J. M. Coetzee’s speech at the Nobel Banquet, 10 December 2003.
Your Majesties, Your Royal Highnesses, Ladies and Gentlemen; Distinguished Guests, Friends
The other day, suddenly, out of the blue, while we were talking about something completely different, my partner Dorothy burst out as follows: “On the other hand,” she said, “on the other hand, how proud your mother would have been! What a pity she isn’t still alive! And your father too! How proud they would have been of you!”
“Even prouder than of my son the doctor?” I said. “Even prouder than of my son the professor?”
“If my mother were still alive,” I said, “she would be ninety-nine and a half. She would probably have senile dementia. She would not know what was going on around her.”
But of course I missed the point. Dorothy was right. My mother would have been bursting with pride. My son the Nobel Prize winner. And for whom, anyway, do we do the things that lead to Nobel Prizes if not for our mothers?
“Mommy, Mommy, I won a prize!”
“That’s wonderful, my dear. Now eat your carrots before they get cold.”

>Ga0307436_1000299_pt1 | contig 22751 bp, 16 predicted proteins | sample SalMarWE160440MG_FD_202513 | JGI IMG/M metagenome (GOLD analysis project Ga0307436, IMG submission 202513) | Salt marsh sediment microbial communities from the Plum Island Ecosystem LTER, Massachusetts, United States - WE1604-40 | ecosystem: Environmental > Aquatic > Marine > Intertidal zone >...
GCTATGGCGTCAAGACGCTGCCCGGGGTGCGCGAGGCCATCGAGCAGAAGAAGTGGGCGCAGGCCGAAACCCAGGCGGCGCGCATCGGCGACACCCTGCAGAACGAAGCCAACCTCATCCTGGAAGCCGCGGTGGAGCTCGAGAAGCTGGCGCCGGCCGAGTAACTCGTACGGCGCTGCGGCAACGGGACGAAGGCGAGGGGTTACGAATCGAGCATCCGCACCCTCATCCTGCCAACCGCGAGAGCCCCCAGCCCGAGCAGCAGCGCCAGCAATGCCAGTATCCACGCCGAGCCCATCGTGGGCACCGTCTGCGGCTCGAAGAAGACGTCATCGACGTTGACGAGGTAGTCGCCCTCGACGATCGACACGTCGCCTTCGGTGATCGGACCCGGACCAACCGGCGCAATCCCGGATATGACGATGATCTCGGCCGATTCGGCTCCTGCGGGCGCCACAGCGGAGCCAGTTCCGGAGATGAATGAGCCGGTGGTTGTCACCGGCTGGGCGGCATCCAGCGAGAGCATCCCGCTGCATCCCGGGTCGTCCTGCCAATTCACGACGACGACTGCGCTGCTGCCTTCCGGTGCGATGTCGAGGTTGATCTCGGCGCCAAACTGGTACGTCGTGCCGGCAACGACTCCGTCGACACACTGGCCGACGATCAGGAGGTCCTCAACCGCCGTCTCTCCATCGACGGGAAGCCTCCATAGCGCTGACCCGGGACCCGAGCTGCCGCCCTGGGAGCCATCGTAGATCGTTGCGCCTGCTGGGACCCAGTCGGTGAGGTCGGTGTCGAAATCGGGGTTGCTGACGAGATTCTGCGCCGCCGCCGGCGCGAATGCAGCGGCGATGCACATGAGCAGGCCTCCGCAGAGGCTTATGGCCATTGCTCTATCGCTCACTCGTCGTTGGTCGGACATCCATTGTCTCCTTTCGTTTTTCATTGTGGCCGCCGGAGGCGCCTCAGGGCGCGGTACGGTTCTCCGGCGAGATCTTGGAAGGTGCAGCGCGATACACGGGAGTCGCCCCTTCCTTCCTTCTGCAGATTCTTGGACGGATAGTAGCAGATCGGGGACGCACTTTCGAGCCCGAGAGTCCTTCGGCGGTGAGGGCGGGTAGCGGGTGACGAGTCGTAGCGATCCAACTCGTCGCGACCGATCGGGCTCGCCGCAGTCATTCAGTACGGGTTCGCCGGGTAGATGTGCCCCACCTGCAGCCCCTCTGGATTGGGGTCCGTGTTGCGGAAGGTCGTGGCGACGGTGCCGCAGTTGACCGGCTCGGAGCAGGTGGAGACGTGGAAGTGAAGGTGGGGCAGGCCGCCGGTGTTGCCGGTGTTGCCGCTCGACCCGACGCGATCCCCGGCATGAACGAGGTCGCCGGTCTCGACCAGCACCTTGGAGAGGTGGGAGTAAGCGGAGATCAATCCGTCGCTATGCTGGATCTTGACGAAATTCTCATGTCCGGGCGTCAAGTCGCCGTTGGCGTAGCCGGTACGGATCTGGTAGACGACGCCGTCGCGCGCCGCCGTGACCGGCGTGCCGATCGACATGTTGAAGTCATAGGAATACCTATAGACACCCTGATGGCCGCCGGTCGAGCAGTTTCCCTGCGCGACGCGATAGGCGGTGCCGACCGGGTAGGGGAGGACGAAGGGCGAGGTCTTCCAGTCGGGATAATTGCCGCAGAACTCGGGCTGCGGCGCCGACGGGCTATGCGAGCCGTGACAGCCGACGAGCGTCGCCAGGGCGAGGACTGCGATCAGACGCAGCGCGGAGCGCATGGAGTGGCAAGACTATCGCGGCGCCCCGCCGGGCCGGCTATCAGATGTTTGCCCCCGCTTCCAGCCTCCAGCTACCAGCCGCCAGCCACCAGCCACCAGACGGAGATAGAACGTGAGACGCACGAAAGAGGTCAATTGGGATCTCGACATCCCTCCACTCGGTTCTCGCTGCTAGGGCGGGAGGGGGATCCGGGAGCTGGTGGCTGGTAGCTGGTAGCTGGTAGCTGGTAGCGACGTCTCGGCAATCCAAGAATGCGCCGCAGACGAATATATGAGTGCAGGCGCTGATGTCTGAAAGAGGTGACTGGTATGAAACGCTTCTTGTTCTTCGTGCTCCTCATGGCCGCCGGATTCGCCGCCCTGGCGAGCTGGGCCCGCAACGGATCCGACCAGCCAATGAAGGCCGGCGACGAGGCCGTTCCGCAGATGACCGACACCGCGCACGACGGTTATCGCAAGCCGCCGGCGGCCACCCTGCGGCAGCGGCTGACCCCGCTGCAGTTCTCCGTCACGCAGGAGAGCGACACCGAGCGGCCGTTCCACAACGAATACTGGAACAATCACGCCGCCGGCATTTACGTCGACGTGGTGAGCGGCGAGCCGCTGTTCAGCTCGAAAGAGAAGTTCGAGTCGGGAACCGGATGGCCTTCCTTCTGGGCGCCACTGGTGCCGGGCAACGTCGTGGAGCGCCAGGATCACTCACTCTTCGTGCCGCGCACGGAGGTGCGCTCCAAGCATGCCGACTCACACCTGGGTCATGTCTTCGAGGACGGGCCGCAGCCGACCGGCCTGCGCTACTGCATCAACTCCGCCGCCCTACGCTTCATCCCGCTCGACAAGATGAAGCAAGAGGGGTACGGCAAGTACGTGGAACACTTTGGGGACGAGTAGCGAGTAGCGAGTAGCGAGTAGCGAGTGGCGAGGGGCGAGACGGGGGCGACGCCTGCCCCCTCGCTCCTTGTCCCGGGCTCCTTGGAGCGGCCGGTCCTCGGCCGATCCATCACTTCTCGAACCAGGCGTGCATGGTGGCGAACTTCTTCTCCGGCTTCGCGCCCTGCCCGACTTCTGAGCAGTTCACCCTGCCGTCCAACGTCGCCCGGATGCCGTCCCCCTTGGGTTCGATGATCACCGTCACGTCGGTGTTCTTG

Why must our mothers be ninety-nine and long in the grave before we can come running home with the prize that will make up for all the trouble we have been to them?
To Alfred Nobel, 107 years in the grave, and to the Foundation that so faithfully administers his will and that has created this magnificent evening for us, my heartfelt gratitude. To my parents, how sorry I am that you cannot be here.
Thank you.Copyright © The Nobel Foundation 2003
Their work and discoveries range from the formation of black holes and genetic scissors to efforts to combat hunger and develop new auction formats.
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